* Daimler flouts EU directive on car A/C refrigerants
* If Daimler commits to CO2, should get more time - UBA
* Carmakers switching to CO2 need until end-2015 - UBA
* UBA aims to discuss refrigerant spat with EPA in April
By Christiaan Hetzner
FRANKFURT, Feb 14 A key German government body
said on Thursday it has proposed Brussels grant luxury automaker
Daimler until the end of 2015 to meet new European
Union laws mandating the use of climate-friendly air
conditioning refrigerants in cars.
In a bid to broker a dispute between Daimler on the one
side, and the EU and the rest of the auto industry on the other,
federal environment agency UBA called for the German carmaker to
be granted an extension if it agrees to introduce carbon dioxide
as a non-chemical refrigerant alternative.
Since the start of this year, Daimler has been in violation
of an EU directive to use a refrigerant produced by Honeywell
and DuPont known as HFO-1234yf, on the grounds it
could pose a significant fire safety risk.
"If you switch to CO2 then you reduce your global warming
potential by 75 percent over HFO-1234yf, so I think that
justifies permitting a longer transition time for those
carmakers that commit to the switch," UBA President Jochen
Flasbarth told Reuters in an interview.
Back in 2006, the EU passed a directive governing the
phase-out that started this year of the automotive air
conditioning refrigerant R134a, which has the potential to warm
the climate 1,400 times more than normal carbon dioxide.
In order to comply with the rule, carmakers agreed amongst
themselves to adopt the refrigerant jointly developed and
produced by Honeywell and DuPont, a move that could allow the
conglomerates to effectively monopolise the burgeoning market.
Opposition in Germany grown has grown in recent months to
the product after Daimler argued that, unlike the still
widely-used R134a, it can start a fire in the car and release
toxic hydrogen fluoride gas in the process.
Earlier this month, BMW joined Daimler and
Volkswagen's Audi in resigning from an industry
research group looking into the safety of HFO-1234yf, due to
concerns over the scientific thoroughness of the investigation.
"We have been warning about the dangers (of HF0-1234yf) for
years. Daimler's internal tests proved not only that our own
fears were justified but also that we may even have
underestimated the risks," Flasbarth said.
German carmakers initially favoured CO2 as a refrigerant
only to abandon development several years ago and fall in line
with the rest of the industry, since the new alternative does
not require a comprehensive and costly redesign of A/C systems.
Daimler received EU approval to sell three of its models in
the bloc, on the grounds they utilised HFO-1234yf.
However, if it doesn't back down from its decision not to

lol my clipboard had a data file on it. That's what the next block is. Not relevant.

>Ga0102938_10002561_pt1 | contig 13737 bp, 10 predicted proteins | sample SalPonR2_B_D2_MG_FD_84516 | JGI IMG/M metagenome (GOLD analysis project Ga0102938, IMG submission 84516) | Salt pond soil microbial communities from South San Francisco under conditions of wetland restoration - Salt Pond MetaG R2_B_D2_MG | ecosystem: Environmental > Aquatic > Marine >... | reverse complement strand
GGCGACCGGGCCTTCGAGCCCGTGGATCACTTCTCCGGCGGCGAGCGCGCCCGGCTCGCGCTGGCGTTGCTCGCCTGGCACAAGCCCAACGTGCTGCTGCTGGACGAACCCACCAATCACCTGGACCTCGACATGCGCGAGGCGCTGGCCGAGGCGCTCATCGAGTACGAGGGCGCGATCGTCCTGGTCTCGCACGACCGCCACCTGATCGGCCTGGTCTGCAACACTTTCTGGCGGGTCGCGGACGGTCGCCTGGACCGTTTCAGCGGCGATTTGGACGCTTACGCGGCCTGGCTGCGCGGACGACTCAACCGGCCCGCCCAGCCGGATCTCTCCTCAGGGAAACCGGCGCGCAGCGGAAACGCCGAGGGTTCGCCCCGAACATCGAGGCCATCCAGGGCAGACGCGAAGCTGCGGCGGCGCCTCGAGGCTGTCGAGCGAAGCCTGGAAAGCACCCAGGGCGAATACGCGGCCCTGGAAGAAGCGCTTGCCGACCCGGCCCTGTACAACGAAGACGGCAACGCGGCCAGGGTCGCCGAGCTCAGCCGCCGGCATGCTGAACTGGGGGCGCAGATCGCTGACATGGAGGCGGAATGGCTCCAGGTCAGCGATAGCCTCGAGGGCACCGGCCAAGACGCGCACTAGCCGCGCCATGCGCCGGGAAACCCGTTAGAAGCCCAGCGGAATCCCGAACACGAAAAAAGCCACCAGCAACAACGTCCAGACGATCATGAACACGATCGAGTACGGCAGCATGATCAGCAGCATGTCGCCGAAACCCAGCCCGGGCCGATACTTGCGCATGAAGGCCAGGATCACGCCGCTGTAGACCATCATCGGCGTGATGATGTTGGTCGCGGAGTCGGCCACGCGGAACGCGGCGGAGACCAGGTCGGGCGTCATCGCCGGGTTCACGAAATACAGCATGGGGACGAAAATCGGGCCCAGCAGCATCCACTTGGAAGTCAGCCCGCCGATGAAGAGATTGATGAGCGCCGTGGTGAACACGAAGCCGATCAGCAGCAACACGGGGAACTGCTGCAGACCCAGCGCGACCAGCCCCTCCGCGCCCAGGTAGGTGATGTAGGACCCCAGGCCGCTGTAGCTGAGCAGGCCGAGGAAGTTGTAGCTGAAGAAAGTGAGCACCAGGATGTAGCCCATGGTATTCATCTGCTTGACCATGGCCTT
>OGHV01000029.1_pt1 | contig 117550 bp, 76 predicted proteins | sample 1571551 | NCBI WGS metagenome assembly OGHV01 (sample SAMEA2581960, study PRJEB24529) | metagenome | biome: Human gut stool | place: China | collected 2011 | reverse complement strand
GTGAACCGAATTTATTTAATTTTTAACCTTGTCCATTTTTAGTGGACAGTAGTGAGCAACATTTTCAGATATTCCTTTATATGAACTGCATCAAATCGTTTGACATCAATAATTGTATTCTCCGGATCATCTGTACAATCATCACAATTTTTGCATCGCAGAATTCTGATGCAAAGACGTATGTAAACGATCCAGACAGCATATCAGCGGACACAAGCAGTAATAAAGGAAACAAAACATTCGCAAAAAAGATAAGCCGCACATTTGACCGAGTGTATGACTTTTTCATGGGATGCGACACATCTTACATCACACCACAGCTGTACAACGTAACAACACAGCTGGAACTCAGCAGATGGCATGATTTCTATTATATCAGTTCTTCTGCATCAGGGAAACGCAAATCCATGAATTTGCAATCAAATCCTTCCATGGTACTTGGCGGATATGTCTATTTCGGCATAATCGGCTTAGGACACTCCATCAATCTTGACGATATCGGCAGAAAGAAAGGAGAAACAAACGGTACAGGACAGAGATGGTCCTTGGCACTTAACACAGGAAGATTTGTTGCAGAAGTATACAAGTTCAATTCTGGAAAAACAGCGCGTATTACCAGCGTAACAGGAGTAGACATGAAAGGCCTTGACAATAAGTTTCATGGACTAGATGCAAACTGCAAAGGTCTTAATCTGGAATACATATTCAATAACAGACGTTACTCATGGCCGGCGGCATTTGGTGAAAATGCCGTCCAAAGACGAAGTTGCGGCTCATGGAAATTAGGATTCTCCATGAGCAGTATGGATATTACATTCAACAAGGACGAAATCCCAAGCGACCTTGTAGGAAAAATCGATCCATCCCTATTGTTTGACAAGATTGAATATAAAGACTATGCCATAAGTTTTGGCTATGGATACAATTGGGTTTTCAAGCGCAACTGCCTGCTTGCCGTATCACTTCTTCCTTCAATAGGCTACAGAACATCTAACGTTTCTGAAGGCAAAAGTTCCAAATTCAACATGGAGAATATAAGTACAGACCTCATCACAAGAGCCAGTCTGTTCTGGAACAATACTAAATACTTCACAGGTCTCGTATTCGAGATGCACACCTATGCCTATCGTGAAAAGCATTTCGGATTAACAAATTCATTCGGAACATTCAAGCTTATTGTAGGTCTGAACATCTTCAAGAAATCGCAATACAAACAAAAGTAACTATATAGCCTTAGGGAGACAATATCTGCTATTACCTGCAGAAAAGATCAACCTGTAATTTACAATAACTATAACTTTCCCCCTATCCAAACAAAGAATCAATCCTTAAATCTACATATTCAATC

use the refrigerant, it could lose its ability to sell the cars
in the EU, including the Mercedes A-Class. It needs the compact
hatchback to close the sales gap with larger rivals BMW and
Volkswagen patriarch Ferdinand Piech told Auto Bild magazine
in November that a CO2-based air conditioning system was in fact
the better solution since it is inherently non-flammable.
He said VW would continue to use the existing R134a
refrigerant until it can make the technological jump on an
"It's just not possible to switch to a CO2-based system
within six months or even a year, though, so I would propose
giving carmakers until the end of 2015 to make the switch," the
UBA president said.
NO SUPPORT FOR ARGUMENT
Opponents of carbon dioxide as refrigerant, however, argue
it is not just the comprehensive and costly redesign of A/C
systems that make it troublesome.
They cite safety concerns resulting from a possible leak.
Enough CO2 escaping into the passenger cabin could cause
drowsiness among occupants, increasing the risk of an accident.
Additionally, they say proponents of CO2 omit the indirect
carbon emissions in their calculations, especially in warmer
climates closer to the equator where the A/C runs more often.
More gasoline or diesel fuel is consumed by the engine to
power a CO2-based A/C system, since it requires more energy to
maintain sufficient internal pressure to keep carbon dioxide
contained and in a liquid state.
"The UBA has a VW Touran in our fleet equipped with a CO2
air-conditioner, for which we carefully measure the fuel
consumption, and we cannot find evidence to support that
argument," Flasbarth countered.
The UBA president said he planned to discuss the differences
in opinion over HFO-1234yf with his counterparts at the
Environmental Protection Agency in the United States in April.
Carmakers in the United States are granted credits towards
lowering their average CO2 emissions by the EPA should they use
HFO-1234yf instead of R134a.